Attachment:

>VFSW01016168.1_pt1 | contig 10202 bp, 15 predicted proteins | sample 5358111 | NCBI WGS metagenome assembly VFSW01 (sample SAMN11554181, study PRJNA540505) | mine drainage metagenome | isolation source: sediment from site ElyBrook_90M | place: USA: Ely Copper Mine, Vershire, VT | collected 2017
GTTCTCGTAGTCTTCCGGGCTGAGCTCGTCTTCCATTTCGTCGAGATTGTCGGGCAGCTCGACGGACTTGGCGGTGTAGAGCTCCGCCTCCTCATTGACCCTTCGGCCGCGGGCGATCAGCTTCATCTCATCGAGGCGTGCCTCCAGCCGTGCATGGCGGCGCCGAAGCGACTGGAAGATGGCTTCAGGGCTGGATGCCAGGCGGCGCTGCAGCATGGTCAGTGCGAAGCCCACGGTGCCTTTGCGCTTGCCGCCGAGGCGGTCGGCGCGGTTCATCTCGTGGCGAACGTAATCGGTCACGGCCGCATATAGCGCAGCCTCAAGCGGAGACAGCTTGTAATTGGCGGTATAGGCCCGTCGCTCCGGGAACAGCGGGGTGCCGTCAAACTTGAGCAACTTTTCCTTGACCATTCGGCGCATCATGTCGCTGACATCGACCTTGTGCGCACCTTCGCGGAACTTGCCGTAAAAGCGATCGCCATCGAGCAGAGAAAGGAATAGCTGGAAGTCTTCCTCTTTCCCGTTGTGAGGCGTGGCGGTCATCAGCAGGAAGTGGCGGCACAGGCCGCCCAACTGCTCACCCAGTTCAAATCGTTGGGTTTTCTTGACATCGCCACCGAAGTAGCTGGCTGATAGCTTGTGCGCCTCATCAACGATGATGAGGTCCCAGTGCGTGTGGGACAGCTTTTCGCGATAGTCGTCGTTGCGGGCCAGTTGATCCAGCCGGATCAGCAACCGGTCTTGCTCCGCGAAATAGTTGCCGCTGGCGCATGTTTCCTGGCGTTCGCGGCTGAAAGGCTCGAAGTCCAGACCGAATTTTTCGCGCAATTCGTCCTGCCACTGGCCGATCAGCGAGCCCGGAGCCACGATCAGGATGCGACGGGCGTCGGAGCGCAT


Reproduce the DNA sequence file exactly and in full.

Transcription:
>VFSW01016168.1_pt1 | contig 10202 bp, 15 predicted proteins | sample 5358111 | NCBI WGS metagenome assembly VFSW01 (sample SAMN11554181, study PRJNA540505) | mine drainage metagenome | isolation source: sediment from site ElyBrook_90M | place: USA: Ely Copper Mine, Vershire, VT | collected 2017
GTTCTCGTAGTCTTCCGGGCTGAGCTCGTCTTCCATTTCGTCGAGATTGTCGGGCAGCTCGACGGACTTGGCGGTGTAGAGCTCCGCCTCCTCATTGACCCTTCGGCCGCGGGCGATCAGCTTCATCTCATCGAGGCGTGCCTCCAGCCGTGCATGGCGGCGCCGAAGCGACTGGAAGATGGCTTCAGGGCTGGATGCCAGGCGGCGCTGCAGCATGGTCAGTGCGAAGCCCACGGTGCCTTTGCGCTTGCCGCCGAGGCGGTCGGCGCGGTTCATCTCGTGGCGAACGTAATCGGTCACGGCCGCATATAGCGCAGCCTCAAGCGGAGACAGCTTGTAATTGGCGGTATAGGCCCGTCGCTCCGGGAACAGCGGGGTGCCGTCAAACTTGAGCAACTTTTCCTTGACCATTCGGCGCATCATGTCGCTGACATCGACCTTGTGCGCACCTTCGCGGAACTTGCCGTAAAAGCGATCGCCATCGAGCAGAGAAAGGAATAGCTGGAAGTCTTCCTCTTTCCCGTTGTGAGGCGTGGCGGTCATCAGCAGGAAGTGGCGGCACAGGCCGCCCAACTGCTCACCCAGTTCAAATCGTTGGGTTTTCTTGACATCGCCACCGAAGTAGCTGGCTGATAGCTTGTGCGCCTCATCAACGATGATGAGGTCCCAGTGCGTGTGGGACAGCTTTTCGCGATAGTCGTCGTTGCGGGCCAGTTGATCCAGCCGGATCAGCAACCGGTCTTGCTCCGCGAAATAGTTGCCGCTGGCGCATGTTTCCTGGCGTTCGCGGCTGAAAGGCTCGAAGTCCAGACCGAATTTTTCGCGCAATTCGTCCTGCCACTGGCCGATCAGCGAGCCCGGAGCCACGATCAGGATGCGACGGGCGTCGGAGCGCAT